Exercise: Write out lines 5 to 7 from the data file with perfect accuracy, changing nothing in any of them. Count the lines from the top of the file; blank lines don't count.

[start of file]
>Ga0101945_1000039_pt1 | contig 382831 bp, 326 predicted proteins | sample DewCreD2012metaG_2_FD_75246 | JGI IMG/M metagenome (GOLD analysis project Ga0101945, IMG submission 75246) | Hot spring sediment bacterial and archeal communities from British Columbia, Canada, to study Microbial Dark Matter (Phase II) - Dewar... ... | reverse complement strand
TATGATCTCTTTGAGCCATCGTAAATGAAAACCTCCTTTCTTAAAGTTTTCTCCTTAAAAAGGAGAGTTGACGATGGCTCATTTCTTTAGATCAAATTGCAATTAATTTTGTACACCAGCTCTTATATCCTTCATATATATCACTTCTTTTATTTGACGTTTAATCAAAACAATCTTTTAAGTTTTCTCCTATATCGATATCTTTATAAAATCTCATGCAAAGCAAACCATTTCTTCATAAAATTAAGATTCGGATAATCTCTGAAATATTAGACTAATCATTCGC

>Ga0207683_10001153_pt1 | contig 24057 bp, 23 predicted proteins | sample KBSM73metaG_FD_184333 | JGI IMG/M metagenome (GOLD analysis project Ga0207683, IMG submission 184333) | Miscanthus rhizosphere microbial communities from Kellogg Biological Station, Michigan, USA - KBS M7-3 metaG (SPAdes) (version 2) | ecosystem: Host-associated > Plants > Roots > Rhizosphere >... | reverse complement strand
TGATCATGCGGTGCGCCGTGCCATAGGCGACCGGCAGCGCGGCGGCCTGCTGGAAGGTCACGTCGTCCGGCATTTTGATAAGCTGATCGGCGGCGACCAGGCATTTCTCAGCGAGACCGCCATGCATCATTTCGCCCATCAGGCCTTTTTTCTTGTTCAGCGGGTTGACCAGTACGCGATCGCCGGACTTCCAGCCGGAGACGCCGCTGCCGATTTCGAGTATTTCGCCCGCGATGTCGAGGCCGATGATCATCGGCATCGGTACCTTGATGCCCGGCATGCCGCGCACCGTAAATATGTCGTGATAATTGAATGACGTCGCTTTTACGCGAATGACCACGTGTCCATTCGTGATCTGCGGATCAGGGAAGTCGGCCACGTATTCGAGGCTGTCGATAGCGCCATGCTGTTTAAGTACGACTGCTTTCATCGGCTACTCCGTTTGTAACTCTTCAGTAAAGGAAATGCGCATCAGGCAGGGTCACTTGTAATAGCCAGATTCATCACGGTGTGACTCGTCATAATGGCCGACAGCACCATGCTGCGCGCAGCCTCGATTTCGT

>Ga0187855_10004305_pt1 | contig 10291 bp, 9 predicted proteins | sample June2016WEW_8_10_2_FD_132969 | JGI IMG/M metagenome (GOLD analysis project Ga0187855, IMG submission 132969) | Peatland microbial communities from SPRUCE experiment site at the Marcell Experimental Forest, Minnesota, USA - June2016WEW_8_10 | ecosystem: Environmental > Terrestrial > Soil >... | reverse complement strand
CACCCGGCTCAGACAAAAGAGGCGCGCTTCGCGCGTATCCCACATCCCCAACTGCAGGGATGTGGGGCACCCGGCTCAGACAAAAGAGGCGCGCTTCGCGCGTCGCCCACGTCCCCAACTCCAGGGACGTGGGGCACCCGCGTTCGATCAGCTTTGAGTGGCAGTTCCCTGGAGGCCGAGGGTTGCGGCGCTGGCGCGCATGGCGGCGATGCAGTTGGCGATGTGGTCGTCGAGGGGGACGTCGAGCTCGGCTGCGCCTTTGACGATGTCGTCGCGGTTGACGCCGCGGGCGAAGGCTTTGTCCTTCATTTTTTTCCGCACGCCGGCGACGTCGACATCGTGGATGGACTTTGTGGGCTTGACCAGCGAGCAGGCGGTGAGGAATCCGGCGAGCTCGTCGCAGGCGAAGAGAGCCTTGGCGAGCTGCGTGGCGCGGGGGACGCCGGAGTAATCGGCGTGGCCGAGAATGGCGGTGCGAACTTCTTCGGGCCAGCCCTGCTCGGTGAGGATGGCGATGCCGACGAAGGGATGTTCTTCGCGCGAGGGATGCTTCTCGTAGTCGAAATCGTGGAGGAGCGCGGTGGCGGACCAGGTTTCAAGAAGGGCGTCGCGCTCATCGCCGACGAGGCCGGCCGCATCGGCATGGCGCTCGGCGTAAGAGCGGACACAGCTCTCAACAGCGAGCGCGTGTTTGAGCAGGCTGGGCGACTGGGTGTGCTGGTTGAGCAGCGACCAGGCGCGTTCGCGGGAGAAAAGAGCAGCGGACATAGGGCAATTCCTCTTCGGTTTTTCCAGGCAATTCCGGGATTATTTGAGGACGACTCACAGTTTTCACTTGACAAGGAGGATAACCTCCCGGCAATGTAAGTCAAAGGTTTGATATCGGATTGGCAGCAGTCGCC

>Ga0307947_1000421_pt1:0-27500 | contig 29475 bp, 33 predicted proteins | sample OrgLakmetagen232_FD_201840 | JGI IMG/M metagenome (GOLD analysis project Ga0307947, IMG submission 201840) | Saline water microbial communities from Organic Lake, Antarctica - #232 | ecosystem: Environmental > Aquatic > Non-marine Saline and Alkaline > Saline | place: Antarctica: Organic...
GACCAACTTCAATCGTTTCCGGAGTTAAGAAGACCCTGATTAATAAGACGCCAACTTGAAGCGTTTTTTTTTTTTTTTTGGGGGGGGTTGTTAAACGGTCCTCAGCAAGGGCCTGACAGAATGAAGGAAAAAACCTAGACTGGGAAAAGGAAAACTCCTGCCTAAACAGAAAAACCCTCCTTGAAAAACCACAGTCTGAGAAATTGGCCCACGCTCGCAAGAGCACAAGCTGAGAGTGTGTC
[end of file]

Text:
>Ga0187855_10004305_pt1 | contig 10291 bp, 9 predicted proteins | sample June2016WEW_8_10_2_FD_132969 | JGI IMG/M metagenome (GOLD analysis project Ga0187855, IMG submission 132969) | Peatland microbial communities from SPRUCE experiment site at the Marcell Experimental Forest, Minnesota, USA - June2016WEW_8_10 | ecosystem: Environmental > Terrestrial > Soil >... | reverse complement strand
CACCCGGCTCAGACAAAAGAGGCGCGCTTCGCGCGTATCCCACATCCCCAACTGCAGGGATGTGGGGCACCCGGCTCAGACAAAAGAGGCGCGCTTCGCGCGTCGCCCACGTCCCCAACTCCAGGGACGTGGGGCACCCGCGTTCGATCAGCTTTGAGTGGCAGTTCCCTGGAGGCCGAGGGTTGCGGCGCTGGCGCGCATGGCGGCGATGCAGTTGGCGATGTGGTCGTCGAGGGGGACGTCGAGCTCGGCTGCGCCTTTGACGATGTCGTCGCGGTTGACGCCGCGGGCGAAGGCTTTGTCCTTCATTTTTTTCCGCACGCCGGCGACGTCGACATCGTGGATGGACTTTGTGGGCTTGACCAGCGAGCAGGCGGTGAGGAATCCGGCGAGCTCGTCGCAGGCGAAGAGAGCCTTGGCGAGCTGCGTGGCGCGGGGGACGCCGGAGTAATCGGCGTGGCCGAGAATGGCGGTGCGAACTTCTTCGGGCCAGCCCTGCTCGGTGAGGATGGCGATGCCGACGAAGGGATGTTCTTCGCGCGAGGGATGCTTCTCGTAGTCGAAATCGTGGAGGAGCGCGGTGGCGGACCAGGTTTCAAGAAGGGCGTCGCGCTCATCGCCGACGAGGCCGGCCGCATCGGCATGGCGCTCGGCGTAAGAGCGGACACAGCTCTCAACAGCGAGCGCGTGTTTGAGCAGGCTGGGCGACTGGGTGTGCTGGTTGAGCAGCGACCAGGCGCGTTCGCGGGAGAAAAGAGCAGCGGACATAGGGCAATTCCTCTTCGGTTTTTCCAGGCAATTCCGGGATTATTTGAGGACGACTCACAGTTTTCACTTGACAAGGAGGATAACCTCCCGGCAATGTAAGTCAAAGGTTTGATATCGGATTGGCAGCAGTCGCC

>Ga0307947_1000421_pt1:0-27500 | contig 29475 bp, 33 predicted proteins | sample OrgLakmetagen232_FD_201840 | JGI IMG/M metagenome (GOLD analysis project Ga0307947, IMG submission 201840) | Saline water microbial communities from Organic Lake, Antarctica - #232 | ecosystem: Environmental > Aquatic > Non-marine Saline and Alkaline > Saline | place: Antarctica: Organic...